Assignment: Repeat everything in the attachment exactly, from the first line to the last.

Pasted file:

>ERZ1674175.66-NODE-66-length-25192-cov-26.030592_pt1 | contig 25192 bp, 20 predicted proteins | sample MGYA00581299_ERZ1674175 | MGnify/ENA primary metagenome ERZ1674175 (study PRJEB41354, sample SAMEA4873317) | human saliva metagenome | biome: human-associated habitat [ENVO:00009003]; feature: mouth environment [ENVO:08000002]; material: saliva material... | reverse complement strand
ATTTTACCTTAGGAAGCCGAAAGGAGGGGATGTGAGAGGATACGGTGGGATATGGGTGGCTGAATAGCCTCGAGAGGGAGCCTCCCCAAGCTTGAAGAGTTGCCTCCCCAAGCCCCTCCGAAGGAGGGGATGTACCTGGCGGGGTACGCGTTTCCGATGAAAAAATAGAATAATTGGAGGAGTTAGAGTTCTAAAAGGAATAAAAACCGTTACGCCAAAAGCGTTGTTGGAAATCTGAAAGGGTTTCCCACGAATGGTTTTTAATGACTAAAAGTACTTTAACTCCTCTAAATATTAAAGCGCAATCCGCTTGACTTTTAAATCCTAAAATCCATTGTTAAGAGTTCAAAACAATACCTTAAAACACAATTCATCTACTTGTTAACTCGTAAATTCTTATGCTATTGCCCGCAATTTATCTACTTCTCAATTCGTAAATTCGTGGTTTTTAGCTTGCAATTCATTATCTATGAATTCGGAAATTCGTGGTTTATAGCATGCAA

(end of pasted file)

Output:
>ERZ1674175.66-NODE-66-length-25192-cov-26.030592_pt1 | contig 25192 bp, 20 predicted proteins | sample MGYA00581299_ERZ1674175 | MGnify/ENA primary metagenome ERZ1674175 (study PRJEB41354, sample SAMEA4873317) | human saliva metagenome | biome: human-associated habitat [ENVO:00009003]; feature: mouth environment [ENVO:08000002]; material: saliva material... | reverse complement strand
ATTTTACCTTAGGAAGCCGAAAGGAGGGGATGTGAGAGGATACGGTGGGATATGGGTGGCTGAATAGCCTCGAGAGGGAGCCTCCCCAAGCTTGAAGAGTTGCCTCCCCAAGCCCCTCCGAAGGAGGGGATGTACCTGGCGGGGTACGCGTTTCCGATGAAAAAATAGAATAATTGGAGGAGTTAGAGTTCTAAAAGGAATAAAAACCGTTACGCCAAAAGCGTTGTTGGAAATCTGAAAGGGTTTCCCACGAATGGTTTTTAATGACTAAAAGTACTTTAACTCCTCTAAATATTAAAGCGCAATCCGCTTGACTTTTAAATCCTAAAATCCATTGTTAAGAGTTCAAAACAATACCTTAAAACACAATTCATCTACTTGTTAACTCGTAAATTCTTATGCTATTGCCCGCAATTTATCTACTTCTCAATTCGTAAATTCGTGGTTTTTAGCTTGCAATTCATTATCTATGAATTCGGAAATTCGTGGTTTATAGCATGCAA